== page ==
If QB1 retires, then Jewish slinger will take snaps

Sage Rosenfels during a preseason game last year.(Scott Boehm/Getty Images)

Brett Favre, the star quarterback who won a Super Bowl with the Green Bay Packers in the ‘90s and led the Minnesota Vikings to the NFC Championship Game last season, has reportedly announced that he is retiring. Of course, Favre has tended to retire the way boxers and rappers do: Temporarily (this is Favre’s third-ever retirement announcement). On the other hand, the dude turns 41 this fall, is a grandfather, and has started a record 309 consecutive regular-season and playoff games; and on top of all that, he had ankle surgery in the offseason. So Favre’s permanent departure from football—even following one of his best seasons ever—does have the ring of plausibility. (As always, Kissing Suzy Kolber is invaluable on the will-he-or-won’t-he question.)

Meanwhile! The Vikings’ depth chart reveals that, should Favre not play (and should they not sign a random free agent in the next few weeks), Minnesota’s starting quarterback will be Tarvaris Jackson, and their immediate back-up will be Sage Rosenfels—the NFL’s only current Jewish quarterback. Last year, Rosenfels was the only member of the Vikings’ roster not to play a single down. But this season, as the second-string, he should see some action. You know, assuming Favre actually retires.

Favre Ready To Call It Quits [Minneapolis Star-Tribune]
Earlier: Vikings’ Jewish Quarter Back Got Zero Playing Time

Beinart Turning Essay Into Book

Talks to Tablet Magazine about his new project

Peter Beinart.(New America Foundation)

Former New Republic editor Peter Beinart is turning his Tumblr, Stuff Hipster Squirrels Like To Eat, into a book.

Kidding! Actually, the basis for Beinart’s new book, tentatively titled The Crisis of Liberal Zionism, is the controversial essay, “The Failure of the American Jewish Establishment,” that he published in the New York Review of Books in May. Times Books is planning a late 2011 release.

I talked to Beinart when his essay first dropped, but, intrigued by the proposed title change, I decided to call him up again.

Why the change in title? Your article focused mostly on the crisis of liberal Zionism in America. Do you expect to spend more time on the Israeli side in your book?
I think there is a crisis both in Israel and in the United States, and you can’t understand one without the other. I think a lot of the book will be about the American Jewish community. But the moral challenge only arises because liberal Zionism is in crisis in Israel. What I want to try to do is suggest how you could try to build a Zionism that will be somewhat different in Israel and in the United States, a struggle in both societies to reconcile liberal democracy and Zionism. More of the book will be about the American side, but you can’t understand the American side unless you believe liberal Zionism is in trouble. (more…)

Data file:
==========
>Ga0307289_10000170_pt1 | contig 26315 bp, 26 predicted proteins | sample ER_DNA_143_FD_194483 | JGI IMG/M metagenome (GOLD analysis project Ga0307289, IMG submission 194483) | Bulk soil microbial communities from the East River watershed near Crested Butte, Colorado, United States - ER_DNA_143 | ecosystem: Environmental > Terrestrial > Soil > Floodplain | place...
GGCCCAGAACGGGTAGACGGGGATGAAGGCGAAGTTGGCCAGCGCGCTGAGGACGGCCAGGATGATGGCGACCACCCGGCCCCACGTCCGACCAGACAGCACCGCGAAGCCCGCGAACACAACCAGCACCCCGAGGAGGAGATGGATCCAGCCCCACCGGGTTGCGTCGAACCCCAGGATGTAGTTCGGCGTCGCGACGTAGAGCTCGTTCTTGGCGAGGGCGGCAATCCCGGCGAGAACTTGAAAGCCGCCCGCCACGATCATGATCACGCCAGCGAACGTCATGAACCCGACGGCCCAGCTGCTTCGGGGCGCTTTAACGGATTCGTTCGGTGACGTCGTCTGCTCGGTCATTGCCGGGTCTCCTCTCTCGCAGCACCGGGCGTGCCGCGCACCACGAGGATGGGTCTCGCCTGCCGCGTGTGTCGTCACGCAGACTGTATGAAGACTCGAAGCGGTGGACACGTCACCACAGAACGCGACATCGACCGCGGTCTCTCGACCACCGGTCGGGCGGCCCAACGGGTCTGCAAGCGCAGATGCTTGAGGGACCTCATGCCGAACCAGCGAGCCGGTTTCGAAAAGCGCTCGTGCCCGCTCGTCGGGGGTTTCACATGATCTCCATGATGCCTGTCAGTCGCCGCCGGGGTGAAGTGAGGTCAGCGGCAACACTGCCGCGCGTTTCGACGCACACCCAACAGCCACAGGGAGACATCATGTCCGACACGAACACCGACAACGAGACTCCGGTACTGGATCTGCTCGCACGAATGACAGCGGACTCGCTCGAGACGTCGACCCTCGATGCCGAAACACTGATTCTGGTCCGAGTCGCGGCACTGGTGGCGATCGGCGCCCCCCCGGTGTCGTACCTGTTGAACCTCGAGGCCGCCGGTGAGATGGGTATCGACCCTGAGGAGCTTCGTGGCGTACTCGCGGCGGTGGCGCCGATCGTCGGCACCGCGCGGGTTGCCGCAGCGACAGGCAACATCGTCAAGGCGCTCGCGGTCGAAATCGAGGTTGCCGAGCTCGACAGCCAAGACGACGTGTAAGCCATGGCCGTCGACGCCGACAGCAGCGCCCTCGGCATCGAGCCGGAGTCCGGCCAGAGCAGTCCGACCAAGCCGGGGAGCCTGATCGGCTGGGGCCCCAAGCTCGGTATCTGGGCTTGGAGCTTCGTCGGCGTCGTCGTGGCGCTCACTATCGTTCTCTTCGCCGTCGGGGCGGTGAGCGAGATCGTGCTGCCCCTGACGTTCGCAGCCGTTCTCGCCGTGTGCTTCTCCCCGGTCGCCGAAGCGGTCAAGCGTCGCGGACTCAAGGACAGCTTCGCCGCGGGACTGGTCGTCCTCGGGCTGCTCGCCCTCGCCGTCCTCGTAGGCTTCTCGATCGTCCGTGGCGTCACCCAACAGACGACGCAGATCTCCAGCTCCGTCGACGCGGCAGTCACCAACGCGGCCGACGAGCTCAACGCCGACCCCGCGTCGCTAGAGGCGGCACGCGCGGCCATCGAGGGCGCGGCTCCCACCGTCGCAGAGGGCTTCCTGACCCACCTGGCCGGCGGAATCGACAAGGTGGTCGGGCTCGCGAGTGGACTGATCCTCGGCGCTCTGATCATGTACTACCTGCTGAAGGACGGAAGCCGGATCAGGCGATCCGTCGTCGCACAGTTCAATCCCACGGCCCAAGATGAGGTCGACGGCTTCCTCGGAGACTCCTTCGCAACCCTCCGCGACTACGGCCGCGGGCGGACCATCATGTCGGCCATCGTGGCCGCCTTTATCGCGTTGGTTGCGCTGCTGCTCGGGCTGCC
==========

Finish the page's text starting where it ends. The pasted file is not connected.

Today on Tablet

Democracy v. liberalism in Israel, and more


Today in Tablet Magazine, Yoav Fromer argues that, as some have said, Israeli liberalism is on-the-ropes, but he says that its main threat is actuallly Israeli democracy. Books critic Adam Kirsch reviews two reissues of works from 100-year-old Holocaust survivor and child psychologist Hans Keilson. The Scroll hopes things on the Lebanon border do not escalate.

Landmarks Commission Clears Islamic Center

Defeat for Cordoba House opponents

Officially not landmarked.(Timothy A. Clary/AFP/Getty Images)

Well, the Anti-Defamation League’s scarcely coherent opposition was apparently not enough: This morning, New York City’s Landmarks Preservation Commission voted unanimously to deny landmark status to 45-47 Park Place, the building two blocks from Ground Zero in lower Manhattan that is the planned spot for a new Islamic center. (Last month, Mark Bergen reported on a heated hearing in front of the Commission.) Cordoba House is one big step closer to realization.

NYC Panel OKs Building Islamic Center, Mosque Near Ground Zero [USA Today]
Earlier: Ground Zero for a Fight
ADL Comes Out Against Ground Zero Center

What Is Fayyadism?

P.M. nixes unilateral independence and bi-national state

Salam Fayyad last month.(Georges Gobet/AFP/Getty Images)

“There is not going to be a unilateral declaration of statehood,” Salam Fayyad tells The Jerusalem Post in an important new article. The notion that the Palestinian Authority can construct enough of an infrastructure to enable a unilateral declaration of independence is known, informally, as the Fayyad Plan, because in the past the Palestinian prime minister, whom no less than Israeli President Shimon Peres has called the “Palestinian Ben-Gurion,” has seemed to advocate it. Apparently not. But he does wish to change facts and minds on the ground: “A solid majority of Palestinians support a two-state solution, but only a minority believe it will actually happen,” he adds. “Our plan is to create the sense that a Palestinian state is inevitable.”

Fayyad also opposes the “one-state solution.” Instead, he is a peace process-nik: “It is something that will grow on both sides as a reality,” he argues, “creating a belief that this was inevitable through the process, a convergence of two paths.” (more…)

Daybreak: Shots Fired in the North

Plus U.N. probe reax, and more in the news

An Israeli tank near the border during today’s skirmish.(Ali Diya/AFP/Getty Images)

• Three Lebanese soldiers and a journalist were killed in an artillery exchange along Israel’s northern border; a Katyusha rocket also reportedly hit the Galilee. (Another source says only two Lebanese soldiers died.) It was the most serious military incident up there since 2006. [Ynet]

• Another diplomatic dispute between them: Turkey summoned Israel’s ambassador in response to Defense Minister Ehud Barak’s comment that Turkey’s new spy chief is a “friend of Iran.” [Haaretz]

• Though it “took too long,” Israel deserves praises for cooperating with a U.N. flotilla probe, though, the New York Times worries, the panel’s mandate may be too narrow. [NYT]

• The probe’s head, former New Zealand prime minister Sir Geoffrey Palmer, spoke about its “challenging and demanding task.” [Haaretz]